By Deborah J. Hopkins, January 2, 2024

Philadelphia baseball fans may recall a few months ago when a man attempted to bring his emotional support alligator to a Phillies game. The animal was denied entrance. We’ve written about service animals and emotional support animals in this space, so if you’re not familiar, please check that out first, then meet me back here for a summary of a semi-recent case involving an employee’s request for a dog in the workplace, Dona A. v. SSA, EEOC No. 2022000745 (May 9, 2022).

The complainant in this case had post-traumatic stress disorder (PTSD), generalized anxiety disorder (GAD), major depressive disorder (MDD), and attention-deficit hyperactivity disorder (ADHD). Because of these conditions, she struggled with her energy levels, motivation to move, concentration, memory, thinking, and sleep, and experienced a “fearful emotional state.” She requested 15 accommodations, including that her dog be permitted to come to work with her, as it would “assist to regain control during a mental/emotional crises and fear by recovering orientation of time and place. Promotes energy levels to rise, engage social interaction and preventing social withdrawal, and balance assistance due [to] dizziness and occasional balance challenges.” Id. at 8.

The agency denied the request for the dog based on insufficient medical documentation, lingering questions about the dog’s training, and whether it was a true service animal trained to perform a function or was an emotional support dog. The agency reasoned that the complainant’s need for a dog was not based on medical expertise but on the complainant’s personal belief that her dog would help alleviate her stress. The agency also argued that the medical note suggested six possible accommodations and that the complainant’s physician did not state the dog would “solve” the complainant’s medical issues.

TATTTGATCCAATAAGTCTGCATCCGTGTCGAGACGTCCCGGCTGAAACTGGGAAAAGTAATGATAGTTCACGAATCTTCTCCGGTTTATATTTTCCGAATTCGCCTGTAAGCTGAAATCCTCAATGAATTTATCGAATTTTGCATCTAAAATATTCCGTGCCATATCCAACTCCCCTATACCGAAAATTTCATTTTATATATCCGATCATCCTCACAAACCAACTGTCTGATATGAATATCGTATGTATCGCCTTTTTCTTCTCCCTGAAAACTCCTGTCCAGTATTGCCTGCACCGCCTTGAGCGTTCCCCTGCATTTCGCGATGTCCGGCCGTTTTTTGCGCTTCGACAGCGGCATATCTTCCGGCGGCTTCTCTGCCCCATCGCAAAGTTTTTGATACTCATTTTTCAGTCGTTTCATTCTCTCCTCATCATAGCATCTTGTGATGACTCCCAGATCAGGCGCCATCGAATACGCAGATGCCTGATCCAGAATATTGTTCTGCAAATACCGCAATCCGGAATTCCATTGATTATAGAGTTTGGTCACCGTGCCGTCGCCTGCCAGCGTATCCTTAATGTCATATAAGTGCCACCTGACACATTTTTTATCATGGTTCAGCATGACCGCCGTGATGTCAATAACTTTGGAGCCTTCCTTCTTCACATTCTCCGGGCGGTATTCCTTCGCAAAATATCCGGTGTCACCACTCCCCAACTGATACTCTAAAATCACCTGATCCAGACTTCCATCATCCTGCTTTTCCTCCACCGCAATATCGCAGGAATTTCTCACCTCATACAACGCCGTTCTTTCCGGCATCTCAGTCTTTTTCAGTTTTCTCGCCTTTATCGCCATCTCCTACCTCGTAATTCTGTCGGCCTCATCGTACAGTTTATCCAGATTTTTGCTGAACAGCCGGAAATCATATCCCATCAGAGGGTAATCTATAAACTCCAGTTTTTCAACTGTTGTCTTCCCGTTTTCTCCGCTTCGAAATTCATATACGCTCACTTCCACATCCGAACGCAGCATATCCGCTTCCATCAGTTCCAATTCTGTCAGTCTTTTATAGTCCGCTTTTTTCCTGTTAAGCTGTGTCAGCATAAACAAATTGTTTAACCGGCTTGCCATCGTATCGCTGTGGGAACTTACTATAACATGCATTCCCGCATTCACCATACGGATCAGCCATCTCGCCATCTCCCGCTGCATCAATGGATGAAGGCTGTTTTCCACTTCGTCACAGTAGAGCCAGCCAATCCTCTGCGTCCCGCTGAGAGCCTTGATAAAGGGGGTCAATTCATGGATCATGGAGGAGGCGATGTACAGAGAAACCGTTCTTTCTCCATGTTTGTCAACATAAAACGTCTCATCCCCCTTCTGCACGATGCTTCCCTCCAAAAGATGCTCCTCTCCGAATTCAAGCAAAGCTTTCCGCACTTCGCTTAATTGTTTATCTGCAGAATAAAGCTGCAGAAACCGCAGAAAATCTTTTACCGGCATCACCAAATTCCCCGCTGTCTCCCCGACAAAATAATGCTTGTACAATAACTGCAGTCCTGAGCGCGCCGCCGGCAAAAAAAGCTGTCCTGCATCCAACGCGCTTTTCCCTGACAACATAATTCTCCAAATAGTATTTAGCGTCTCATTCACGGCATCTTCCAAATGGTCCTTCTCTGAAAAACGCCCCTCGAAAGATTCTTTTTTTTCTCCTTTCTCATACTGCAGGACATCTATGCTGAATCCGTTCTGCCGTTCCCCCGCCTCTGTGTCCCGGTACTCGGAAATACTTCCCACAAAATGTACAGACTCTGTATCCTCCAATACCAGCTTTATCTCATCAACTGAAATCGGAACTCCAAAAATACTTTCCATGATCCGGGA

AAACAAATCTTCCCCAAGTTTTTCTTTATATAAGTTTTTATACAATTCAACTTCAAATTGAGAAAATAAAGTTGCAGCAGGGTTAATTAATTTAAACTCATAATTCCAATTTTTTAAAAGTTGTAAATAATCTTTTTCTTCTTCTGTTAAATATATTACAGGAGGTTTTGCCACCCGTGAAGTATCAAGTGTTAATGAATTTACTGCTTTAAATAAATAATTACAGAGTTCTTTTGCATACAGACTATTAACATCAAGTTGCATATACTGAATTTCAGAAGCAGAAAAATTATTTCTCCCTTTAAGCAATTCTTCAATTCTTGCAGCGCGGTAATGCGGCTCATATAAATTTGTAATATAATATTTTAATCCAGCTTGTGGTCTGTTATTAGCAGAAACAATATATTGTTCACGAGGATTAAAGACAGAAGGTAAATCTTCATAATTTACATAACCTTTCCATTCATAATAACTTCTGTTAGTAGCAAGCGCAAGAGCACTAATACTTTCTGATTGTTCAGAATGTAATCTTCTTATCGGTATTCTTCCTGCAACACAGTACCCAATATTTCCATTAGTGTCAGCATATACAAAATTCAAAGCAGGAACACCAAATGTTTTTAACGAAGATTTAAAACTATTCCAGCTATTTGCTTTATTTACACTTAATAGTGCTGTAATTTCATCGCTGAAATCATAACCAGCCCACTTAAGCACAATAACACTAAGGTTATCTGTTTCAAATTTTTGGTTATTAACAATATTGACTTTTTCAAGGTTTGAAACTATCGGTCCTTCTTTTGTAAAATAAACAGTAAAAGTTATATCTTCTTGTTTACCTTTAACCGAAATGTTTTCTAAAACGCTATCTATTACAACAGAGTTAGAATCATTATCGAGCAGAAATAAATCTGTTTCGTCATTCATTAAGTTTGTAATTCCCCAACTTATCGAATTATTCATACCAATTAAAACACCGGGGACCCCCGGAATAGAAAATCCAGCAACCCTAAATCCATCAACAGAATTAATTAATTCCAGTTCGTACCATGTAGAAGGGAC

The AJ agreed with the agency and granted summary judgment, finding no violation of the Rehabilitation Act, based on three factors:

(1) the record failed to include adequate medical documentation to support Complainant’s need for a service dog;

(2) the record failed to support a determination that Complainant’s dog met the qualifications to work as a service dog; and

(3) the Agency offered, in lieu of a service dog, effective alternative accommodations which Complainant declined.

Id. at 3.

The EEOC, however, found summary judgment improper because of several unresolved facts including:

  • Whether medical documentation supported that the complainant had an actual need for a service dog.
  • Whether the complainant’s dog was a service dog or an emotional support animal.
  • Whether there were any effective alternative accommodations possible.

The EEOC addressed one of the medical notes the complainant provided, which said: “Patient reports a lot of relief in symptoms when she has her pet with her. Patient reports that her pet is able to identify and wake her up when she is having nightmares. Patient feels that having her pet may help with the stress level at work. Patient may have this opportunity at work if such accommodation is at all possible.” Id. at 10.

The EEOC remanded the case for a hearing, as there were material facts in dispute.

There’s been an uptick in cases involving requests for animals in the workplace, and we’ll be holding a 60-minute training on the topic on May 23. [email protected]

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